Have you ever gone through the noodle aisle at an Asian market and thought “where do I even start?” - Yes, it can be quite confusing. If you are on the hunt for a specific noodle for a recipe, then your trip won’t be that bad. However, if you are just looking to experiment then you should definitely try to learn a bit more about the types of noodles used in Asian cooking.
The three types of Asian noodles
Wheat noodles, rice noodles and glass noodles are the three types of Asian noodlesn that you will run across. The noodles can be served in various ways; whether in a broth, stir-fried, deep-fried, hot or even cold.
These noodles are made with wheat flour and egg, similar to Italian pasta. The noodles are made by pulling and stretching while Italian pasta is made using a rolling and slicing method. The end result is a bouncier and springier texture than the Italian pasta. Some popular types of wheat noodles are: Lo Mein and Chow Mein - The most common types of Chinese wheat noodles are made from wheat flour and egg. They are shaped like spaghetti but with a bit more thickness. Both can be found in dried or fresh form and must be parboiled quickly, allowing them to puff up slightly. This achieves a toothsome bite (al dente). Once parboiled, cook them with stir-fried meats and vegetables and add a sauce of your choice.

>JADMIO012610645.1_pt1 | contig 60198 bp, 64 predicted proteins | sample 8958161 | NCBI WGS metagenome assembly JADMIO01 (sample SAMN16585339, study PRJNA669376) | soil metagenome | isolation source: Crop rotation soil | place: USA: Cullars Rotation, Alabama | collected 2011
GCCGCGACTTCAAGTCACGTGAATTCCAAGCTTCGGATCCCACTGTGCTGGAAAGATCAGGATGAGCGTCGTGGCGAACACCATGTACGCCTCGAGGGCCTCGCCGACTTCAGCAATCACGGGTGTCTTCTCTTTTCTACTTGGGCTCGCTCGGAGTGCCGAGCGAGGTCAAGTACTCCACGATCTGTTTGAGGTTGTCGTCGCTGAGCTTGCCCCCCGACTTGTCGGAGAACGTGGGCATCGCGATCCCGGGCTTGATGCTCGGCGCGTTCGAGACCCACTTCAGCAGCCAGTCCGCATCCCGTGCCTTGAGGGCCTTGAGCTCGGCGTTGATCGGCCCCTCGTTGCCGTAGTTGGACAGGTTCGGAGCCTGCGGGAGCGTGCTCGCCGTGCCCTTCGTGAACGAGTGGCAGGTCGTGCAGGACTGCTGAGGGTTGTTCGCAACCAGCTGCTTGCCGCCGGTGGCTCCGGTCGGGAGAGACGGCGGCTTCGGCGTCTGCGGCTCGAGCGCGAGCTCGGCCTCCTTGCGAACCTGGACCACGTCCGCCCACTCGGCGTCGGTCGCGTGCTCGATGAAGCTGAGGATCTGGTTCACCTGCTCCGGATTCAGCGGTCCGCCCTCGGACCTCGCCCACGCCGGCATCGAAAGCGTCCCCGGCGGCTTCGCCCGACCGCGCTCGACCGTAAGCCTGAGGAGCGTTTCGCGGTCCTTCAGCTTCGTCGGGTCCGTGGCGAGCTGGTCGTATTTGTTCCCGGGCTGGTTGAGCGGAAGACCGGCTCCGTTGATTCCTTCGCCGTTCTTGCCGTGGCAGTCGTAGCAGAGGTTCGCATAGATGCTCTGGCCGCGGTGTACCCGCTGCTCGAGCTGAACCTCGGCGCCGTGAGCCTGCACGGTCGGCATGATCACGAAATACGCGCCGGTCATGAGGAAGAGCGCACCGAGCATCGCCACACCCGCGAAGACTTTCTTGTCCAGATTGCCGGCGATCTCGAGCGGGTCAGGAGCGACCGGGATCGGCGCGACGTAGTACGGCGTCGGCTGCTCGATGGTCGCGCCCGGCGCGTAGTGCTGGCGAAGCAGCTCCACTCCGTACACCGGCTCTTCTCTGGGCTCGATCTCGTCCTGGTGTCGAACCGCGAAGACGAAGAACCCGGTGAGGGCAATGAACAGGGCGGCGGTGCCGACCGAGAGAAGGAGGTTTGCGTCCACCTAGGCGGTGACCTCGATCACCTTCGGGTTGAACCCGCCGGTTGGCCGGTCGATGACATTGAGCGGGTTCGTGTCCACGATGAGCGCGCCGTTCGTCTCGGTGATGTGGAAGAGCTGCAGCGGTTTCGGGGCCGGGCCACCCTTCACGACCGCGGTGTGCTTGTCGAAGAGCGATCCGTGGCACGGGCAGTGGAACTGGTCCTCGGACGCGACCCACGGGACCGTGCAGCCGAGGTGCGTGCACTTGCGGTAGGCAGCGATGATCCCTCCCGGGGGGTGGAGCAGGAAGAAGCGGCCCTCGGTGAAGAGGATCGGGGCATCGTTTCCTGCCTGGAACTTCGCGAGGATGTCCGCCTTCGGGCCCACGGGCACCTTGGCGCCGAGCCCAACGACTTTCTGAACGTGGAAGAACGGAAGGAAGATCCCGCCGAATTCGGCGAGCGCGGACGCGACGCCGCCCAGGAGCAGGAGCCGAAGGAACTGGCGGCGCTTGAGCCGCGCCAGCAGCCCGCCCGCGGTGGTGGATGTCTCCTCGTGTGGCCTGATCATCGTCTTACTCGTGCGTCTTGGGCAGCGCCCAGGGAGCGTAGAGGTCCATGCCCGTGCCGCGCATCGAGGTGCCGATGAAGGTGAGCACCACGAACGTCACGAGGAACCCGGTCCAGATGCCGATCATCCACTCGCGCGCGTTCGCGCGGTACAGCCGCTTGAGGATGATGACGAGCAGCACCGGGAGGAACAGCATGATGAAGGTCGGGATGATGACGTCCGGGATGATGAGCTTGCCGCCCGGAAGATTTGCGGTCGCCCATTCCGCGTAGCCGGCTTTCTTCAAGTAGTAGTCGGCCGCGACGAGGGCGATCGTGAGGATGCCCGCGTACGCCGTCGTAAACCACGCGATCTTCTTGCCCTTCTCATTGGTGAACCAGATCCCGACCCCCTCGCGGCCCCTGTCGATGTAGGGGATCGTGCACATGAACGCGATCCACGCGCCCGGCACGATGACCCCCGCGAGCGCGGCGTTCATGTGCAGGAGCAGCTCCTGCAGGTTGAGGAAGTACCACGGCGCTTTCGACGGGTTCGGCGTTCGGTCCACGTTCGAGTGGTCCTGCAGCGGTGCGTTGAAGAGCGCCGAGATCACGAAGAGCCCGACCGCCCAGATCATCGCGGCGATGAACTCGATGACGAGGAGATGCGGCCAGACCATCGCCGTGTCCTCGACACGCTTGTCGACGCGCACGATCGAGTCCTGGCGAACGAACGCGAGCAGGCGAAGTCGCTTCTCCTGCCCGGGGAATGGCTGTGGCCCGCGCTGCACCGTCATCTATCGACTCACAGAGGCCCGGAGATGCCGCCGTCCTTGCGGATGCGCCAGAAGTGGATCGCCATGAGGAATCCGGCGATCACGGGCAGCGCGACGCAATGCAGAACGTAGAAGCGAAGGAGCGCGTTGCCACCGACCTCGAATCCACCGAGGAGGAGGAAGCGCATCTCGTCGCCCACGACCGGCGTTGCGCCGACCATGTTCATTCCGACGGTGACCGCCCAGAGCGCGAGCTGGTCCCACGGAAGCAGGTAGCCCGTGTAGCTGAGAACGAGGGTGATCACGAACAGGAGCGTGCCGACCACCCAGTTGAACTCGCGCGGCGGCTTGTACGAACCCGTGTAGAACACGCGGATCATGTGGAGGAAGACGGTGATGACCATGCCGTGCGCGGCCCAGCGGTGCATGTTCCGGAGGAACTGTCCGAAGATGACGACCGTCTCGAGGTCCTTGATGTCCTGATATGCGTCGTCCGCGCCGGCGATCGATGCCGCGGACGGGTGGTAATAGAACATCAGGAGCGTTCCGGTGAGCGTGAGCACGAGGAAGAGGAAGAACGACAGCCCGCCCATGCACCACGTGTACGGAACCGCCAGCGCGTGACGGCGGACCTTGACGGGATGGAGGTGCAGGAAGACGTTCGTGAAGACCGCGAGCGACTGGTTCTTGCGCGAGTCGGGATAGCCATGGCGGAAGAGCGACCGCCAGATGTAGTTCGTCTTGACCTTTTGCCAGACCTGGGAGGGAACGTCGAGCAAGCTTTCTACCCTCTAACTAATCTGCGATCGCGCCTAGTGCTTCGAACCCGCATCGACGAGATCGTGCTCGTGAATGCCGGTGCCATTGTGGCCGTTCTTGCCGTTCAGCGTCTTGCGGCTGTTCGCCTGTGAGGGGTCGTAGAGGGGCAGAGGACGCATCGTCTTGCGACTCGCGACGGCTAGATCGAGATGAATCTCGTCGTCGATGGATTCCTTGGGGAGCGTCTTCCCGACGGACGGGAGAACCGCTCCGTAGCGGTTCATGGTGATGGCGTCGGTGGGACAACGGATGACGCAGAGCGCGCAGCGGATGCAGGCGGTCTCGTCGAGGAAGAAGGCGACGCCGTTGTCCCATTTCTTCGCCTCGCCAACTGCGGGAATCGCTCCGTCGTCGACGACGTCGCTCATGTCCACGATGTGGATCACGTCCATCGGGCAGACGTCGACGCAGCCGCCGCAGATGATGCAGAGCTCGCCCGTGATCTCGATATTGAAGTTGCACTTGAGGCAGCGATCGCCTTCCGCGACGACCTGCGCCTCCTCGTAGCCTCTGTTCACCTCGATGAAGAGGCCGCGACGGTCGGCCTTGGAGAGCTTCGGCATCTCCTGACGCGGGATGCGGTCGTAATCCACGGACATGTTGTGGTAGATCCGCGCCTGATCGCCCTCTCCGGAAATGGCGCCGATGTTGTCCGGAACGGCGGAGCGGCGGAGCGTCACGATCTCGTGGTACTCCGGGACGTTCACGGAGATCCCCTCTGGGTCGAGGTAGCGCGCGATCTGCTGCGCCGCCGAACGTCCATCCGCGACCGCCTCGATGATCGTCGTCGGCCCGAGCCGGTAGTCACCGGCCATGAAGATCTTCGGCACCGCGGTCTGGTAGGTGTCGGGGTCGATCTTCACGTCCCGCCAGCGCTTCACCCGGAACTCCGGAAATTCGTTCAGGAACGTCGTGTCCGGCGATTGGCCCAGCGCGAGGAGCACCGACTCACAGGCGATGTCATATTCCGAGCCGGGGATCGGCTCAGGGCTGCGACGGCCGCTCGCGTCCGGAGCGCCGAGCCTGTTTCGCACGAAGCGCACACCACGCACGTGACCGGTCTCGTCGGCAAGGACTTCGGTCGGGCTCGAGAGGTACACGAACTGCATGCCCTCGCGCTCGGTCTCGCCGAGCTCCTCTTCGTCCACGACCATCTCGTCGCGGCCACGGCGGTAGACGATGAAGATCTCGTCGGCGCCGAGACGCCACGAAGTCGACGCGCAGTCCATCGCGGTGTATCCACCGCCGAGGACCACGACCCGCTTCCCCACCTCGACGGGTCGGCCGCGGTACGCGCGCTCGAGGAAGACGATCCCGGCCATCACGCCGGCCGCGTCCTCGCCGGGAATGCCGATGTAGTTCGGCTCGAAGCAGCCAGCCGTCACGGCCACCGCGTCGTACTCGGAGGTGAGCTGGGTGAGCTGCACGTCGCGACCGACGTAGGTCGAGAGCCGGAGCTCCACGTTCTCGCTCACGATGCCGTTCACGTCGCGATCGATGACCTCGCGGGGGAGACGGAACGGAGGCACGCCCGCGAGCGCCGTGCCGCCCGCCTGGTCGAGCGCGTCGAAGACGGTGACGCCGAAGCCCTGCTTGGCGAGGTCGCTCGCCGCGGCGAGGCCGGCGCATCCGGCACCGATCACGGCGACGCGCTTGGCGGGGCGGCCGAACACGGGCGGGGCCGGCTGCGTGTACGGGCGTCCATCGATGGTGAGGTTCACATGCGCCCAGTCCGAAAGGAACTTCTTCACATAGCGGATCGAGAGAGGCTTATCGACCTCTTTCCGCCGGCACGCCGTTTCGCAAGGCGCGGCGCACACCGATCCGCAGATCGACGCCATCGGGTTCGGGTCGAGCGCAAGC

Ramen Noodles- These are another popular variety of noodles native to Japan. They are thinner than chow mein noodles. They are served in a flavoured broth, then topped with a number of ingredients such as vegetables, meat and eggs.
Rice noodles encompass the second category of Asian noodles. They are made from rice starch and they can be found in many lengths and widths. They absorb more flavours because of their firm, springy texture and width.
Glass noodles are broad noodles made from any starch other than wheat or rice. Mung bean noodles are a common form that are made from tapioca starch and sweet potato starch. They are usually thinner and almost threadlike and take on a glassy, transparent appearance when boiled; hence the name glass noodles or cellophane noodles.